Who loves cleaning?
I imagine there are some of you out there joyfully waving your arms around in the air, and others of you who are thinking what a stupid question to ask. “Of course I don’t like cleaning!”
Me personally? I LOVE a good session of cleaning.
The joy of seeing something transformed from messy to organized, or from dirty to clean. It is a rather satisfying sensation if I do say so myself.
Do you know who else loves cleanliness and orderliness and simplicity?
Especially when the external environment (outside your house) is a bit of a train wreck.
Your brain is likely to be much calmer when things are neat and tidy and organised around it.
For those of you (generally) uninspired to ‘clean house’ let’s see if I can nudge you in a direction that will serve you well.
One of the keys to happiness and fulfillment
One of quickest ways to ‘feel good’ is to do an act of kindness for someone. When we contribute beyond ourselves, it makes us feel good. We also are likely to activate those feel-good hormones that not only cause us to feel good, but are actually good for our well-being. They keep us healthier.
Want to know how to feel good now? At a deeper and longer lasting level?
LITERALLY, CLEAN YOUR HOUSE.
Remove the things you no longer need or no longer use, and give them to people WHO have a greater need than you. There are plenty of people who would love that sweater of yours which you only wear 1-2 times a year. Or those extra kitchen appliances and pots that you never really use. Or those extra blankets gathering dust for years. Or those children’s tools stuffed in a box and taking up space in the back of a dank and dark cupboard.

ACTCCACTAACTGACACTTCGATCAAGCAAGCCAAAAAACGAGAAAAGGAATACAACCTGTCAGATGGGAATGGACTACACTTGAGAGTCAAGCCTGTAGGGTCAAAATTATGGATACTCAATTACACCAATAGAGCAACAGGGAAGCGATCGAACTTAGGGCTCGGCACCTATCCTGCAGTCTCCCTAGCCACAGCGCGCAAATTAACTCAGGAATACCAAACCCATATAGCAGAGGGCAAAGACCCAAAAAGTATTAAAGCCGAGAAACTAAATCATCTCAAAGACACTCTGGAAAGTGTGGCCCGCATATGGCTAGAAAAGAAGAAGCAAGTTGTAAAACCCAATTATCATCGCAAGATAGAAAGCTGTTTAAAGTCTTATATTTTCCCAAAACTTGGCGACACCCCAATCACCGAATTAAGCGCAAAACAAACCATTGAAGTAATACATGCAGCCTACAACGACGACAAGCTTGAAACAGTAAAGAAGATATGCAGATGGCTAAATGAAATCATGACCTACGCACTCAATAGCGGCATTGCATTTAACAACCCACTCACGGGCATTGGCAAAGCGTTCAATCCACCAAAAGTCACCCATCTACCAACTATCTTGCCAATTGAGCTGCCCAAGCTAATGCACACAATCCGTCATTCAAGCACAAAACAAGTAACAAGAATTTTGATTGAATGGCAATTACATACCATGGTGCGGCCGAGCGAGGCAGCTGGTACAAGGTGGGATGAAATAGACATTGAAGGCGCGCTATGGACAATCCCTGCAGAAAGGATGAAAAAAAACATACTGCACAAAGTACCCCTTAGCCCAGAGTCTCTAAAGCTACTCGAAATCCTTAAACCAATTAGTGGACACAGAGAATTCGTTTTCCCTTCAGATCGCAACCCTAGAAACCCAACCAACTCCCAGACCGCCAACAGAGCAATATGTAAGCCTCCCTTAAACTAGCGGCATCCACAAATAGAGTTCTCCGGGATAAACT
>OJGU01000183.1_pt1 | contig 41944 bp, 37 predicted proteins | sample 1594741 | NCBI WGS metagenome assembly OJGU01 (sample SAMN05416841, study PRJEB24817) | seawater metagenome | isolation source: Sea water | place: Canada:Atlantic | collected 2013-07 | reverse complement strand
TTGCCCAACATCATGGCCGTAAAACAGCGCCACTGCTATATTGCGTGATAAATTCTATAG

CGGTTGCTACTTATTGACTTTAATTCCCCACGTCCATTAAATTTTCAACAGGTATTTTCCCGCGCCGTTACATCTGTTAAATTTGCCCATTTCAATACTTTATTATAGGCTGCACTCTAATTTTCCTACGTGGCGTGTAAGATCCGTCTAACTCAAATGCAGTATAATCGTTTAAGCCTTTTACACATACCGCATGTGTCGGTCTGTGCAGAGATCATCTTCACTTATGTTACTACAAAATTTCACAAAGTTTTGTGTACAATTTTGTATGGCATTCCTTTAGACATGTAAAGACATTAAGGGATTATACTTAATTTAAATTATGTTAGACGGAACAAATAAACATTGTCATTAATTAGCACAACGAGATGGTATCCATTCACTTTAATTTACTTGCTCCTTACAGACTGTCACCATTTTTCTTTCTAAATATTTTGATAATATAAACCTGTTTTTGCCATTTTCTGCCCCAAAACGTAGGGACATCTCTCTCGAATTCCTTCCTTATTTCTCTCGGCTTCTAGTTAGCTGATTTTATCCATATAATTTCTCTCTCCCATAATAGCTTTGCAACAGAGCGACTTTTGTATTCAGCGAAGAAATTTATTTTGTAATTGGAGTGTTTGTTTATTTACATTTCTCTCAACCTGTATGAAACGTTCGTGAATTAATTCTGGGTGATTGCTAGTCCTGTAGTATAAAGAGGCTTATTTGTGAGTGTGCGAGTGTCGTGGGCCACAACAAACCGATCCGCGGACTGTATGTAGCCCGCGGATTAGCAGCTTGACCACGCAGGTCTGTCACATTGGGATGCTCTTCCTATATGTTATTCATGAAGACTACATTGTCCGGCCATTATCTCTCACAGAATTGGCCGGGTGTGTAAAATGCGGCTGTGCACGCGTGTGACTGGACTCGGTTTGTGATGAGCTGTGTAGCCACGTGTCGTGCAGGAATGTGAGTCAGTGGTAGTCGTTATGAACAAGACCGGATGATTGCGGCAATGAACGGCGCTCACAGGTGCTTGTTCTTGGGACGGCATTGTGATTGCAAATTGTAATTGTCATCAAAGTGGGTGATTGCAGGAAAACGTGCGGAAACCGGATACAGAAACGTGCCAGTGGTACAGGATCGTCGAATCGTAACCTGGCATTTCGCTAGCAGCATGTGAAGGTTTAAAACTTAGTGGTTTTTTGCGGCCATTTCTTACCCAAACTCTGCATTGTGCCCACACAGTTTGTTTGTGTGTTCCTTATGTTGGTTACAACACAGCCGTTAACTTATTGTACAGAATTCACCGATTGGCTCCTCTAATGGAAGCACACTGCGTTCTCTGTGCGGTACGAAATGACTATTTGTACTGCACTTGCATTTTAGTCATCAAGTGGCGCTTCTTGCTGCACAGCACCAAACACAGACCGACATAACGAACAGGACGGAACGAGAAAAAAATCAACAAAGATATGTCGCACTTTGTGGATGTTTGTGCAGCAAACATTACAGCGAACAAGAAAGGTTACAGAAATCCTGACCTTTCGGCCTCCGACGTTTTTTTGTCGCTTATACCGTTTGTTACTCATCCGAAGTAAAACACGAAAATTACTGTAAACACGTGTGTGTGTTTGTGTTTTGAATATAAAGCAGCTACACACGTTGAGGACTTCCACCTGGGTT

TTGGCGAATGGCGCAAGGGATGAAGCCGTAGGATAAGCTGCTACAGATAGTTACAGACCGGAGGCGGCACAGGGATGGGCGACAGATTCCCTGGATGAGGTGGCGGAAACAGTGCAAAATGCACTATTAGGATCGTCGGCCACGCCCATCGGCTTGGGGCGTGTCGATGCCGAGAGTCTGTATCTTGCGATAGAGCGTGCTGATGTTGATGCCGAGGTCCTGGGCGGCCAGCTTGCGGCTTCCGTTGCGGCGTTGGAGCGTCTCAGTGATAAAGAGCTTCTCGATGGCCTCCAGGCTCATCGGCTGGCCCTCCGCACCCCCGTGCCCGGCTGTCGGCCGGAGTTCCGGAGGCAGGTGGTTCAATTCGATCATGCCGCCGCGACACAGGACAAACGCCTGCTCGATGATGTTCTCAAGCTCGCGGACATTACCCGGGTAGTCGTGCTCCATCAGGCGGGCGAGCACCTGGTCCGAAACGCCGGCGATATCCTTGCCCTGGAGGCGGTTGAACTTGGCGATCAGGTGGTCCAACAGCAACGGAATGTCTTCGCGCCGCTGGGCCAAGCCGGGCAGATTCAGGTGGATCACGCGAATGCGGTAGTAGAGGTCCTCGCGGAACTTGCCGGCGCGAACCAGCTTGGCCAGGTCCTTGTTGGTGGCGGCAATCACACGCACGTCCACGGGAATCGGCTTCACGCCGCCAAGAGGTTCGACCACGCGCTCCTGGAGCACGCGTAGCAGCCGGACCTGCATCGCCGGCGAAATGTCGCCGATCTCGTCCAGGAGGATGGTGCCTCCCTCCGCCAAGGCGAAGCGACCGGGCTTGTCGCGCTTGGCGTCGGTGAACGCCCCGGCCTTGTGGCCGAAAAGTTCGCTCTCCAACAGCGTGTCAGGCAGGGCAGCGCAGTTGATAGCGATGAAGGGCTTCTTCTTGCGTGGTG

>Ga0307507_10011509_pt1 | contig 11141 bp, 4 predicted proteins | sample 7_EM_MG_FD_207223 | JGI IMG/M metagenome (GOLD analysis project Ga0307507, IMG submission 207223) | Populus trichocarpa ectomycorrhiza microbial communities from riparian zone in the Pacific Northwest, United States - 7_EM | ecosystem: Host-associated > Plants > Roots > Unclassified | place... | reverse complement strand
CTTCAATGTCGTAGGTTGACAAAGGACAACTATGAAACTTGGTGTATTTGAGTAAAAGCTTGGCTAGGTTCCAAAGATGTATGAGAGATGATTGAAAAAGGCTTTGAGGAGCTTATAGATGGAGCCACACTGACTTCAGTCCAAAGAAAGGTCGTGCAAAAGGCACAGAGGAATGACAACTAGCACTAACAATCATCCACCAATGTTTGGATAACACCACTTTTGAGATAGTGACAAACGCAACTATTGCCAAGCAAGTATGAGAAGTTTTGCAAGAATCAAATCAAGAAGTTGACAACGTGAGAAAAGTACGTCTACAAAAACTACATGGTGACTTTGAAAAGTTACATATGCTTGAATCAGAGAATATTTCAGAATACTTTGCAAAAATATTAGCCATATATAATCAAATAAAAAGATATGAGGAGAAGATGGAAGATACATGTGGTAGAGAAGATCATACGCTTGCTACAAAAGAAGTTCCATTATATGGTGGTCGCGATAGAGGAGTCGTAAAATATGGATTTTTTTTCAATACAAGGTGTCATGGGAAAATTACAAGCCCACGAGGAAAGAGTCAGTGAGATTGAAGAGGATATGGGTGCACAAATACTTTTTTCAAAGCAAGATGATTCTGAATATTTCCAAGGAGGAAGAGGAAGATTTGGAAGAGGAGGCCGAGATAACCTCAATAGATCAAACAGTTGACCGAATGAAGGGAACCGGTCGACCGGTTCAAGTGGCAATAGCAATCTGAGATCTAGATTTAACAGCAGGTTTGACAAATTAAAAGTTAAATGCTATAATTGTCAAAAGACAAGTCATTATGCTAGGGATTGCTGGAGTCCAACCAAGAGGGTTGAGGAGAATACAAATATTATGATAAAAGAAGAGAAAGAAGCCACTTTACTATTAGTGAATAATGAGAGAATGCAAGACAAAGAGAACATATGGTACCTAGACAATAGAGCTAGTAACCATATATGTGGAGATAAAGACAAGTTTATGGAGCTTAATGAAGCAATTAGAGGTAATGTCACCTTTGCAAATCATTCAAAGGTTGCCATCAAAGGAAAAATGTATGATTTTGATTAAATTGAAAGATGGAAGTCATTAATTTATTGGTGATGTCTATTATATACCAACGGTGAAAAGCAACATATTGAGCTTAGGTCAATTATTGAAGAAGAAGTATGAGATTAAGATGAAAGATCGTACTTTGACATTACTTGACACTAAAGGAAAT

This is a total WIN-WIN.
You create SPACE in your home, plus you fill a NEED in someone else’s life. And you are likely to be passing on a whole lot of JOY along the way. Which makes you feel joyful as well. So cool!
One of my own clean-out rules is if my stack of t-shirts becomes too wobbly on the shelf because I have too many t-shirts, it is time to give some away. Just yesterday I gave away three t-shirts to a maintenance man, doing some work on our house. He was happy and so was I. And the wobbles have subsided too. The world is back in balance. He he he.
Giving away the things you don’t need feels good and it does good.
I am a big fan of space. Space to move around in. Space to breathe in. Space to dream and create in. And space to feel free within.When I have space in my weekly schedule it feels good. When I have space around me when I am going for a walk it feels more refreshing. When I have lots of open (and uncluttered) spaces in my home I feel more calm and relaxed.
For me the opposite of contraction and constriction is EXPANSION (aka: space). When I have too much clutter in my home, it feels like it is encroaching on my space, my freedom and my ease.
And at a brain level, when we are in a space that has more clutter, mess and ‘hidden’ things, the primitive parts of our brain needs to stay more activated and alert, in case there is a snake, spider, scorpion, etc. hidden under one of the things cluttering our space. It is very hard for the brain to fully relax in a cluttered or messy space.
You may have become adapted to being ‘okay’ in a cluttered space, but it is not until you experiment with how you feel in a clean and uncluttered space, that you will know the true difference. Just because we have adapted to something, does not mean it is good for us.
When we clean house, we are removing clutter. We are creating more space. We are organising our mess. And at a deeper psychological level we are likely to experience this effect:
– We feel like we are letting go of that which we no longer need.
– We feel like we are performing an act of self-love by taking care of our self and our personal space.
– We feel like we are creating space for something new to enter our lives.
– We feel like we are unburdening ourselves so we can step into something new.
– We feel like we are taking weight off our shoulders.